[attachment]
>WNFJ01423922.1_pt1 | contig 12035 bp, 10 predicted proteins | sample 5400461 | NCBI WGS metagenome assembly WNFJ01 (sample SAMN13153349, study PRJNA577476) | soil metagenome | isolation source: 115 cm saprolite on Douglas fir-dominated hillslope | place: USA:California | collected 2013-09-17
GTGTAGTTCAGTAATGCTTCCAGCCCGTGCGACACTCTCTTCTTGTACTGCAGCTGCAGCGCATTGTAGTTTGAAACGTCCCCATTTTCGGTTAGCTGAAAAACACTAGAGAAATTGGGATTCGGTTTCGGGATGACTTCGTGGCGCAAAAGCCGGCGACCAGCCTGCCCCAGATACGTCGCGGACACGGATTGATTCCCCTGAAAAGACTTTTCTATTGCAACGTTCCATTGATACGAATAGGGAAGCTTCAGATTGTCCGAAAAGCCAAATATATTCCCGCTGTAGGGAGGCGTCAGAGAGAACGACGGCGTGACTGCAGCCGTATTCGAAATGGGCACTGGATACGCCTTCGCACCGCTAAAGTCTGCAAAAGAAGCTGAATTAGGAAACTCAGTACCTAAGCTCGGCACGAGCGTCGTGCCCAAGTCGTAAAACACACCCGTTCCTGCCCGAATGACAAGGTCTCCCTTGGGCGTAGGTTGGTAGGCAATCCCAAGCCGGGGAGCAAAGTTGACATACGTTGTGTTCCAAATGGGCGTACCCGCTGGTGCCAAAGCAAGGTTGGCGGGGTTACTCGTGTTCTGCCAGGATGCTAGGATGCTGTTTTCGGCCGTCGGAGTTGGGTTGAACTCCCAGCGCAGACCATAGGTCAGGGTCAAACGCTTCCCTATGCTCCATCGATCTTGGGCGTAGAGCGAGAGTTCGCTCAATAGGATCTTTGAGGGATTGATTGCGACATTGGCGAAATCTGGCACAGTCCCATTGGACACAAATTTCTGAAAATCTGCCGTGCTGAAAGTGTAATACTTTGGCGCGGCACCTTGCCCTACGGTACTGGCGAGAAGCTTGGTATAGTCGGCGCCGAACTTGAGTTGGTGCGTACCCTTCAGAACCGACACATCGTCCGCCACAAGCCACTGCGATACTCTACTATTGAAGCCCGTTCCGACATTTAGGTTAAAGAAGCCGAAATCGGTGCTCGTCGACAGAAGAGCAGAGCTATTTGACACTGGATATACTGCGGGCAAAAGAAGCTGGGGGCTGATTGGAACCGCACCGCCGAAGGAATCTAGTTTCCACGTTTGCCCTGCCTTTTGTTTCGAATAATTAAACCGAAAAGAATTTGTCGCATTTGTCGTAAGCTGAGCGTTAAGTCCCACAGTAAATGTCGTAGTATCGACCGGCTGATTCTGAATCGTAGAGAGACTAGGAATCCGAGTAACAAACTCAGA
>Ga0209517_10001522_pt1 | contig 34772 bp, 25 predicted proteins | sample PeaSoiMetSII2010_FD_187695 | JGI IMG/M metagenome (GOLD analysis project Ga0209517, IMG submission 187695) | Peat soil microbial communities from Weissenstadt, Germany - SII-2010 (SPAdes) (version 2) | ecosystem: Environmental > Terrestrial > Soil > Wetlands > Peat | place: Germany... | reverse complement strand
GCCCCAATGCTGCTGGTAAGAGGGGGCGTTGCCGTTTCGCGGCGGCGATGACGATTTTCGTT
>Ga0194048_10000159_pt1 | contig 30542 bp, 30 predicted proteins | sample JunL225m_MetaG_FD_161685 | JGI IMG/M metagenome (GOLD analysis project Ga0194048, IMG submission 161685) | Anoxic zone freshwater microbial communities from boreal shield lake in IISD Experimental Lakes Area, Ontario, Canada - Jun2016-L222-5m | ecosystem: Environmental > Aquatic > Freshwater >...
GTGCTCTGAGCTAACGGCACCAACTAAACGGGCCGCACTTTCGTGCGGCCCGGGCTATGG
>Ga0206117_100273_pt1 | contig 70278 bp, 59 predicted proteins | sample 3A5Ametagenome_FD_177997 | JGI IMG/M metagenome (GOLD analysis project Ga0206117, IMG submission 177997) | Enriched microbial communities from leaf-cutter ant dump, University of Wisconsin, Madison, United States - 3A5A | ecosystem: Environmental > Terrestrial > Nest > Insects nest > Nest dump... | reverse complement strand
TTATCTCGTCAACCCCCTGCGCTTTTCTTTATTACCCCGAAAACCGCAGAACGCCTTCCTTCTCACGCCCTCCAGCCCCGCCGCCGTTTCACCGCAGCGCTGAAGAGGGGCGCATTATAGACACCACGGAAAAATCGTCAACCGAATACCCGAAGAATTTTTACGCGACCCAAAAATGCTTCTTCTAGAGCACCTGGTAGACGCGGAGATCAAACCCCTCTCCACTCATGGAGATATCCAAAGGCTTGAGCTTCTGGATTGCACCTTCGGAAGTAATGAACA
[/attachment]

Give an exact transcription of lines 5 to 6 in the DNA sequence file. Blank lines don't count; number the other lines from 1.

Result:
>Ga0194048_10000159_pt1 | contig 30542 bp, 30 predicted proteins | sample JunL225m_MetaG_FD_161685 | JGI IMG/M metagenome (GOLD analysis project Ga0194048, IMG submission 161685) | Anoxic zone freshwater microbial communities from boreal shield lake in IISD Experimental Lakes Area, Ontario, Canada - Jun2016-L222-5m | ecosystem: Environmental > Aquatic > Freshwater >...
GTGCTCTGAGCTAACGGCACCAACTAAACGGGCCGCACTTTCGTGCGGCCCGGGCTATGG